9. BY Scot Herrick says:

    Phil,

    I think people are already doing work to document their accomplishments. Whether it is status reports or updates on projects or preparing for a performance review, there is usually some device for documenting your results from the work you produce. This includes sitting down with your manager and having goals for your work and sharing the results of them.

    What I am suggesting is that you need to translate that from those devices and put your accomplishments on the resume. While your manager may understand you are a rock star on the job, a resume without business accomplishments does not show you are a rock star to another hiring manager and you won’t even get the interview.

    Most people don’t put their accomplishments on the resume. Those that do get the competitive advantage for getting the interview.

    (And, yes, much of the hiring process sucks.)

  10. BY Scot Herrick says:

    Phil,

    I think people are already doing work to document their accomplishments. Whether it is status reports or updates on projects or preparing for a performance review, there is usually some device for documenting your results from the work you produce. This includes sitting down with your manager and having goals for your work and sharing the results of them.

    What I am suggesting is that you need to translate that from those devices and put your accomplishments on the resume. While your manager may understand you are a rock star on the job, a resume without business accomplishments does not show you are a rock star to another hiring manager and you won’t even get the interview.

    Most people don’t put their accomplishments on the resume. Those that do get the competitive advantage for getting the interview.

    (And, yes, much of the hiring process sucks.)

  11. BY anonymous says:

    Having been an IT consultant for 15 years, it’s obvious that if I extolled all the great things I accomplished, showed management, led or fixed, that I wouldn’t ever be hired again. No company wants its dirty laundry “aired” in a resume. Nor have I ever been able to get my work verified with quantifiable results by any company – sometimes it takes more than a year to be gathered, at it’s too “time Intensive” I’ve been told. At one position I held, one of the full-time developers said he would be a reference for me. He did, and said to the first person he spoke with tha,t “S/He didn’t even know the software we used” – meaning the proprietary software that the department was developing but implying it was a standard business software. I was at another job, when the major stakeholder said a company meeting, “thank goodness XXX is here. For the first time in 35 years the company is running the way it should be. I hope XXX stays here a long, long time.” End of job. The full-timers “knew” I was on the hunt to take all their jobs, and they made sure that every part of the project failed until I left. It doesn’t always work as the article describes..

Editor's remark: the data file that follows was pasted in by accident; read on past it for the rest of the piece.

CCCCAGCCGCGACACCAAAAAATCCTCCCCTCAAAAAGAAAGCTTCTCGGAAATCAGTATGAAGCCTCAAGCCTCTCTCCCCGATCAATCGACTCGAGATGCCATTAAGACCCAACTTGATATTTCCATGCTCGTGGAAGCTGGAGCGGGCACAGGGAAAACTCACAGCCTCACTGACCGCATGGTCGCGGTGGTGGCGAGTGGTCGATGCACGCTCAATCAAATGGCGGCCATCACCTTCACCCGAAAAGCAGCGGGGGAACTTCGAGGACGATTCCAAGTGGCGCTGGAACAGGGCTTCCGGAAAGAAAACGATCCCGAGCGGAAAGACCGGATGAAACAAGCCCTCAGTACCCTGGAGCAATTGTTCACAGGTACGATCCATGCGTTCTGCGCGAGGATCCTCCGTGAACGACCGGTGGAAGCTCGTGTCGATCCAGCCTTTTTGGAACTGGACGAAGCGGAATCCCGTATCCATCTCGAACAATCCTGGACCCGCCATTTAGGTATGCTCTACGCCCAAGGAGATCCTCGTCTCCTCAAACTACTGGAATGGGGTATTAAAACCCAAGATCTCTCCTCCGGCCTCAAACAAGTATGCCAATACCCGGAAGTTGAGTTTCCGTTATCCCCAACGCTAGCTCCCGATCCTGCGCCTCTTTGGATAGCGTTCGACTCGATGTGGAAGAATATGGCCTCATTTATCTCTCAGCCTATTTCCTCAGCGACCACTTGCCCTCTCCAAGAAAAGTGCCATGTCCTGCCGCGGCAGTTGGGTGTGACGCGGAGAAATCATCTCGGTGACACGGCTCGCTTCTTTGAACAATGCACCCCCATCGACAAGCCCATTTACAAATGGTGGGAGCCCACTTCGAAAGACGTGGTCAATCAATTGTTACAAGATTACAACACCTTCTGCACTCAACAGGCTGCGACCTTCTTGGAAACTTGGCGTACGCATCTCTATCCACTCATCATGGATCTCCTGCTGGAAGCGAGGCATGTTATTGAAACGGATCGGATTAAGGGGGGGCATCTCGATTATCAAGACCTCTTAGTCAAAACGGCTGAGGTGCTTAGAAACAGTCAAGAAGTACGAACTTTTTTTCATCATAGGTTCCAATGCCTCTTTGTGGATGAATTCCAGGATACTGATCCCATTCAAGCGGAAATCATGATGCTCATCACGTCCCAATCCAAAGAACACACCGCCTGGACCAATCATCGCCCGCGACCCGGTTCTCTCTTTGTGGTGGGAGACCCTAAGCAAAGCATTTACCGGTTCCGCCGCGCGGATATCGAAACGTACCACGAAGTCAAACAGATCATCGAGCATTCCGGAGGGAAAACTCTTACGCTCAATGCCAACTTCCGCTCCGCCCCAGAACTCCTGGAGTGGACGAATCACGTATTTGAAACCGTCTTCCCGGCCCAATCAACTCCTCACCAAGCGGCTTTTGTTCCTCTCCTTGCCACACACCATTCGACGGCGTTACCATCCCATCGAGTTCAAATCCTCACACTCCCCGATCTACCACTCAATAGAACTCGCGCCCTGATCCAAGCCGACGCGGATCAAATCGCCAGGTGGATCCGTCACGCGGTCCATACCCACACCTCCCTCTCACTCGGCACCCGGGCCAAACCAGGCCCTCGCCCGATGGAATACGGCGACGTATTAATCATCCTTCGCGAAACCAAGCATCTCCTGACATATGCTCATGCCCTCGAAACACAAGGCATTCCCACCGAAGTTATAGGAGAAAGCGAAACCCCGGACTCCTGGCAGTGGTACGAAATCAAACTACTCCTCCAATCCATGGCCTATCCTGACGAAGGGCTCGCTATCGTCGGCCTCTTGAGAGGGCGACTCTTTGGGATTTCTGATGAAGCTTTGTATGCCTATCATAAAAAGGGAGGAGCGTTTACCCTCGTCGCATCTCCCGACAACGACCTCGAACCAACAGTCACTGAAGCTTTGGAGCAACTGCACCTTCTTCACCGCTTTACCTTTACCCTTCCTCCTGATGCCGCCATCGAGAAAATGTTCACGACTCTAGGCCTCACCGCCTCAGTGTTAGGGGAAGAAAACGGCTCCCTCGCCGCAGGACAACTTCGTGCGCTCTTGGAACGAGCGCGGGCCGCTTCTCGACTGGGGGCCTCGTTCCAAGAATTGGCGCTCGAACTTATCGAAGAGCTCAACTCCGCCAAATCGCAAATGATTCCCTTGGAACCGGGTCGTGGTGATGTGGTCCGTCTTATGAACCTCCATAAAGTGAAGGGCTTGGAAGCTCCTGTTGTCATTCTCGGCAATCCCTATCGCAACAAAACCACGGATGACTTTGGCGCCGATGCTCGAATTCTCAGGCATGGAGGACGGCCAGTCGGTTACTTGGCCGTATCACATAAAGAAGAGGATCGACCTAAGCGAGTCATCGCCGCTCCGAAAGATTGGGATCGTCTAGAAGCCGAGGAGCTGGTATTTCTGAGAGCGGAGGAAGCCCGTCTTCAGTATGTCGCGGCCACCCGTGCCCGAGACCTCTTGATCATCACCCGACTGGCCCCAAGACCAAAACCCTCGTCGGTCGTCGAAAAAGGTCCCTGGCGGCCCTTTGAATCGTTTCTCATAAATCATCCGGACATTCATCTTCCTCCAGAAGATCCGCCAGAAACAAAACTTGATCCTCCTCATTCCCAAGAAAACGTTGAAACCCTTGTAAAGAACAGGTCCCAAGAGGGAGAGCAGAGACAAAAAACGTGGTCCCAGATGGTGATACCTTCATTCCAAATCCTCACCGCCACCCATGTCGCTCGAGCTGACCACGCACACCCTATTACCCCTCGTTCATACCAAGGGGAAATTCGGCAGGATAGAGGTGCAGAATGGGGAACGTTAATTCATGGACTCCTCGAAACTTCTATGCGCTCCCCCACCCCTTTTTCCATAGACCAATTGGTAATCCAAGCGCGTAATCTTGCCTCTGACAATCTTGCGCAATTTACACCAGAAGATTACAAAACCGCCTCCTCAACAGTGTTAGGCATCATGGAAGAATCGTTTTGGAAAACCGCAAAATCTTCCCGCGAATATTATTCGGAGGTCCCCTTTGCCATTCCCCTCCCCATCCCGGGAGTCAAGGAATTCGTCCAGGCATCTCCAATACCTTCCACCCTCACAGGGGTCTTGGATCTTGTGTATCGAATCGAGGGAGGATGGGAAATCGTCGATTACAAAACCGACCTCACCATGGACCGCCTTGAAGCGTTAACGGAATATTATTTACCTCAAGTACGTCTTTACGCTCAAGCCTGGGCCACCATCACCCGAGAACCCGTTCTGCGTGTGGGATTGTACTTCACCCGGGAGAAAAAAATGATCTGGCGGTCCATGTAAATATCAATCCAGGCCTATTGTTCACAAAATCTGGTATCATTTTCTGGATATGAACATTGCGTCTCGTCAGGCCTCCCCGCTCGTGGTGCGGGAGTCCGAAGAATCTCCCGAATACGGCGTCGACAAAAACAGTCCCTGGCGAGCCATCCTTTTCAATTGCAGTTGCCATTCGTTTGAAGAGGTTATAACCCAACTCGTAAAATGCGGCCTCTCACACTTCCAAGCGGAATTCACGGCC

12. BY anonymous says:

    Having been an IT consultant for 15 years, it’s obvious that if I extolled all the great things I accomplished, showed management, led or fixed, that I wouldn’t ever be hired again. No company wants its dirty laundry “aired” in a resume. Nor have I ever been able to get my work verified with quantifiable results by any company – sometimes it takes more than a year to be gathered, at it’s too “time Intensive” I’ve been told. At one position I held, one of the full-time developers said he would be a reference for me. He did, and said to the first person he spoke with tha,t “S/He didn’t even know the software we used” – meaning the proprietary software that the department was developing but implying it was a standard business software. I was at another job, when the major stakeholder said a company meeting, “thank goodness XXX is here. For the first time in 35 years the company is running the way it should be. I hope XXX stays here a long, long time.” End of job. The full-timers “knew” I was on the hunt to take all their jobs, and they made sure that every part of the project failed until I left. It doesn’t always work as the article describes..